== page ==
Saturday, May 19, 2012

Laura Harrington talks about Alice Bliss and the credits that follow our names

Laura Harrington's Alice Bliss is a remarkable, haunting novel about a girl grappling with her father's being deployed to Iraq, coming of age, and the aching bonds of love. Harrington's an award-wining playwright, lyricist and librettist, and I am honored to have her writing something for my blog.  Thank you, Laura!

A Modest Life

Laura Harrington

My father was an exceptionally modest man. Born in 1917, the third youngest of thirteen children, he was a wonderful listener and rarely talked about himself.  His highest form of praise was to call someone a true gentleman; he revered the old-fashioned attributes of grace, modesty, and service to others. After he died I found a list he had written on a piece of three-ring notebook paper, titled “credits.” I love this list so much I’ve framed it and it hangs in my office as a source of inspiration.

In our brave new world of self-promotion and online sharing of our lives, so many people now seem to come pre-packaged with a list (often of “credits”) following their name.  Not too many years ago, we had hyphenates; the classic example was: writer-director, which looks so moderate now, almost self-effacing.  Then the hyphenated lists started to grow until they became ungainly, such as chef-entrepreneur-television personality-artisanal cheese maker, etc

Now, thanks to Facebook and Twitter we can all have lists after our names. We package our public personas in quick, sometimes witty profiles.  These are like mini online dating entries, meant to communicate enough to inspire “following” or “liking.” 

I wish my father were still here so that I could ask him what motivated him to write that list.  Was it all those years of coming to my plays and reading theatre programs where my "credits" were listed? Who knows?   But my father’s list doesn't include any of the credits we now expect to follow someone's name, and that should, by all rights, follow his name, such as World War II veteran, accountant - turned entrepreneur, wine merchant, wine importer.  None of that.  

Top of the list: selling magazines door to door during the depression, which is how he helped feed his family when he was twelve and thirteen years old. He sold the Saturday Evening Post, Ladies Home Journal and the Country Gentleman, until he started caddying at age fourteen, and became Caddie(sic) Master at Ridgemont Golf Club.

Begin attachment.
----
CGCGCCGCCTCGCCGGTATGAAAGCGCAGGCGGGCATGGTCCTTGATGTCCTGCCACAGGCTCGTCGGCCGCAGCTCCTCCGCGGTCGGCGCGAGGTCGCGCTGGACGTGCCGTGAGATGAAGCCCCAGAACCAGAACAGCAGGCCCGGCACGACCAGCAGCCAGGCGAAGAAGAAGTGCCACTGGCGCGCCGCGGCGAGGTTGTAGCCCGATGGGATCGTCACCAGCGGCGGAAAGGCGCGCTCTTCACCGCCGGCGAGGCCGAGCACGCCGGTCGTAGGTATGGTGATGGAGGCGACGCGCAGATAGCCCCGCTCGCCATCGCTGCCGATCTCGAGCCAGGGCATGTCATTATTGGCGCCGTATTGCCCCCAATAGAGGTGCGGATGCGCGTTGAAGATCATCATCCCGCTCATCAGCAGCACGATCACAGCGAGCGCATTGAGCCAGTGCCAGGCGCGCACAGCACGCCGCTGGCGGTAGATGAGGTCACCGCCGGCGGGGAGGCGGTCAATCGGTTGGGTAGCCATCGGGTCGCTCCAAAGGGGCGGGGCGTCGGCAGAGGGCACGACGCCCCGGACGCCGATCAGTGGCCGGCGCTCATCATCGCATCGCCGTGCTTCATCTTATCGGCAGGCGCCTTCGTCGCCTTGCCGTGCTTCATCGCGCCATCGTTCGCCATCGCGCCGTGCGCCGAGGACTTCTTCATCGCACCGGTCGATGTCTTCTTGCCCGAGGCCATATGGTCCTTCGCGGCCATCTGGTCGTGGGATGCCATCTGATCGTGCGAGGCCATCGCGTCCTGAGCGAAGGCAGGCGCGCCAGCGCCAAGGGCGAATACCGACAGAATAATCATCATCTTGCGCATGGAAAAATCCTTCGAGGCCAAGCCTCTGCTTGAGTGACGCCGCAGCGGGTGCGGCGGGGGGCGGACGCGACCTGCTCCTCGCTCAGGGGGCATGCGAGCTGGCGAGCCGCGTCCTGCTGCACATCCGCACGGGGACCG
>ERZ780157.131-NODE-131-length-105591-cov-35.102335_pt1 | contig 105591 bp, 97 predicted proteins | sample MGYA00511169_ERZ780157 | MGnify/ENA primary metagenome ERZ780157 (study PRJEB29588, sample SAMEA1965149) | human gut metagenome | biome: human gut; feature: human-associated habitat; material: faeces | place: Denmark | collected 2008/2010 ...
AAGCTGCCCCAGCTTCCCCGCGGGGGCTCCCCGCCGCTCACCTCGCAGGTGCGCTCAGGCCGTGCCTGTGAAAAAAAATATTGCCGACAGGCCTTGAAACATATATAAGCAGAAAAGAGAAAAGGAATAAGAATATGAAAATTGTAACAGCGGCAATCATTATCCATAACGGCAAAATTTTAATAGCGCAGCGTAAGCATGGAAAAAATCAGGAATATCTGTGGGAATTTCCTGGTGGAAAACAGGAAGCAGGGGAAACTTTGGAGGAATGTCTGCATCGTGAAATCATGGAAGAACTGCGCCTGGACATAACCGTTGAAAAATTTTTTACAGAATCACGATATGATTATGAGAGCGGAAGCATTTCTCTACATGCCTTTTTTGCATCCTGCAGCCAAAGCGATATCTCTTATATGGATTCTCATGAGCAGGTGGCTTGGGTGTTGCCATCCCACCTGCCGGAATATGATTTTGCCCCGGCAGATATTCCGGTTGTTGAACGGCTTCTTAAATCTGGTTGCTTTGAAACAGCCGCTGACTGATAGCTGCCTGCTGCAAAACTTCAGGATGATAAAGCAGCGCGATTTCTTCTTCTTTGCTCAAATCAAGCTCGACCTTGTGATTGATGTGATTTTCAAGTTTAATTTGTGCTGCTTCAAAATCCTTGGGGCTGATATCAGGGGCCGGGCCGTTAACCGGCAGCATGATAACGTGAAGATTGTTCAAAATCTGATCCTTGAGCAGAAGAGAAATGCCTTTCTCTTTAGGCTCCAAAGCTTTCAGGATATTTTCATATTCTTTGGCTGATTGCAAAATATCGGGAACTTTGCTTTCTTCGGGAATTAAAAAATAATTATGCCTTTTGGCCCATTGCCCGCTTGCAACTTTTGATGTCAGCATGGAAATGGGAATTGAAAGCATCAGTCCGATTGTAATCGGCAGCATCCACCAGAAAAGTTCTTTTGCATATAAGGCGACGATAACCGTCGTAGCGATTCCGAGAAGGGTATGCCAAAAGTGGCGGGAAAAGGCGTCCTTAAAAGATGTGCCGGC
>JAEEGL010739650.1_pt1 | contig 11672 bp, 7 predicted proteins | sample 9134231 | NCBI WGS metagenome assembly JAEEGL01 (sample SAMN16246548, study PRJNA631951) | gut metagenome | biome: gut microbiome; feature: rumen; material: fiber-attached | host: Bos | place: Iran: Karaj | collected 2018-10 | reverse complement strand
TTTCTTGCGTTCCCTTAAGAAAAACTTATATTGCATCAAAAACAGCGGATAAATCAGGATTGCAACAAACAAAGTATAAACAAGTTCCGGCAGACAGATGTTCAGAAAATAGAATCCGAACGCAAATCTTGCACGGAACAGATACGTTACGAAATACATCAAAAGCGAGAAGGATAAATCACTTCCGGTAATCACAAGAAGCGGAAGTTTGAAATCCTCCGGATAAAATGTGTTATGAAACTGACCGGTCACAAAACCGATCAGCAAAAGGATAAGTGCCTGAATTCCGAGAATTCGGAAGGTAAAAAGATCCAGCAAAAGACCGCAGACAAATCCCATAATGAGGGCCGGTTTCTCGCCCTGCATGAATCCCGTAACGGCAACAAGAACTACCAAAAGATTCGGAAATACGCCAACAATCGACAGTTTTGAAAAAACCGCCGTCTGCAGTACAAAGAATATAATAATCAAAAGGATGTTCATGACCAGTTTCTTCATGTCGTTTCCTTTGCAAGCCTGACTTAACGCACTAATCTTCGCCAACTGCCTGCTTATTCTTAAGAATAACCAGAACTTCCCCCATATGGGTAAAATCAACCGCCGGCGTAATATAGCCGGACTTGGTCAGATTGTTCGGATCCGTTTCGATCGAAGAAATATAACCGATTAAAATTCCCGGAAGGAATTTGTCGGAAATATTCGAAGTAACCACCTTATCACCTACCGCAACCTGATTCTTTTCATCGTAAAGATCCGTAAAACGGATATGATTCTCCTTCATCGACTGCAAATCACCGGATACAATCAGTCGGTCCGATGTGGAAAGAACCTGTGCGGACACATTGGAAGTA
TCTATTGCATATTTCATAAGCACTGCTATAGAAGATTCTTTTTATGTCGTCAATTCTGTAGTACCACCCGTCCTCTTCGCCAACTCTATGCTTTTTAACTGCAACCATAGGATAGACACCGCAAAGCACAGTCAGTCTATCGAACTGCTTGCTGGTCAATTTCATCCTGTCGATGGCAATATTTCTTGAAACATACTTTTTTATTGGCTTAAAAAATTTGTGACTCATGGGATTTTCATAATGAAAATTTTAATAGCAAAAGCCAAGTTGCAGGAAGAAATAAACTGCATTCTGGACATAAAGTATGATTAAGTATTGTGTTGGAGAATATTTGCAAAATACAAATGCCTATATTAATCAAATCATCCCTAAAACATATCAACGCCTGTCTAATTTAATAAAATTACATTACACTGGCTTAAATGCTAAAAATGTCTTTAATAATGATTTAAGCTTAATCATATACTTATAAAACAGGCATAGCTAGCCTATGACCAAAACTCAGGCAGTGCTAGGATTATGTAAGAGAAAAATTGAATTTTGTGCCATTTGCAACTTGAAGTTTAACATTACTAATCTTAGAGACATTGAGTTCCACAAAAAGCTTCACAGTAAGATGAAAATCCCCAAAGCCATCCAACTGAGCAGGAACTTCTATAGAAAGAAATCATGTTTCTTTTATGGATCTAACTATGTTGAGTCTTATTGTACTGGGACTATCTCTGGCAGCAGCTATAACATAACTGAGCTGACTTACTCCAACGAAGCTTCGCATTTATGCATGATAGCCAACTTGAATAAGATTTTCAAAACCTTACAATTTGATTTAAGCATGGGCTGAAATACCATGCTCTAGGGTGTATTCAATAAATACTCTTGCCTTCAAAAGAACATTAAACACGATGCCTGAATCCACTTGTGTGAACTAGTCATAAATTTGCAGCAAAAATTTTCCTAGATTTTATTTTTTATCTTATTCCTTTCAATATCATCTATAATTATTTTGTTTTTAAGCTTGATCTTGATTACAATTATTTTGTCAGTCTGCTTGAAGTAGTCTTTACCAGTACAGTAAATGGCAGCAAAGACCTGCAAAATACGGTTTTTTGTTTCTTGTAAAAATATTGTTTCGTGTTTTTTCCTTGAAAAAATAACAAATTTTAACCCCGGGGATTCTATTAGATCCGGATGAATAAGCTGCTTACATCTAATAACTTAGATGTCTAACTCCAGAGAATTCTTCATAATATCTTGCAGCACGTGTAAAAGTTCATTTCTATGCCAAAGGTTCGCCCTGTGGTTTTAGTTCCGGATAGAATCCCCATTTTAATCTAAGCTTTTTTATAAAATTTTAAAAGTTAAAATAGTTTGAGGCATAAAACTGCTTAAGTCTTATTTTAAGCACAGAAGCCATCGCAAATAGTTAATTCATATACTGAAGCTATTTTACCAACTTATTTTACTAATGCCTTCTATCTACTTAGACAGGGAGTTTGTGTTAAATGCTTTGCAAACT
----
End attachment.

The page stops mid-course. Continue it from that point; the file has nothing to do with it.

Other items on the list:
Played on Marshall High School’s basketball, soccer and golf teams.
Lt. U.S. Army-AirForce. (Nothing about being a navigator/ bombardier, how many missions he flew from France into Germany, what medals he was awarded.)
Coached basketball.
Started Biddie Basketball League.
Started Little League team in the 18th Ward.
Coached Little League.
Secured 6000 signatures for Ike for President.
Appointed 18th Ward Republican Committeeman.
Helped AFS (American Field Service) recruit families for foreign student exchange.
Co-President of AFS, Penfield chapter.
Co-President of Baird Road School PTA.
Helped organize/ fundraise for the new Episcopal Church in Penfield.
Sunday school teacher. Classes held in our home until the church was built.
Member of Brighton Rotary Club.
President of Brighton Chamber of Commerce for two terms.

What I love about this list is that it gives such a clear picture of the man.  He served in the Air Force, raised four children, participated in politics, volunteered his time to enhance children’s lives through education, sports and foreign exchange, built a church, and was active in his business community. He thought children should learn to compete by playing games so that we might avoid competition on the battlefield, and he championed foreign exchange as a means of diminishing differences in the hope that we might learn to live peacefully side-by-side.

I wonder, in spite of my theatre credits and even adding in my teaching credits, whether my life and my contributions can possibly measure up to the idealism and dedication of my father’s exceptionally modest life.


Kate Campbell said...

Thanks for the reminder that modesty is our best calling card in a hubristic world, that what we do quietly says more about who we are than what we loudly proclaim. These days modesty and integrity are in short supply, but your Father's example shows the richness they can provide.

Laura Harrington said...

Kate, thanks for your lovely comment. I find myself thinking about my dad and his generation so often lately. Those values endure, I believe. And hope.

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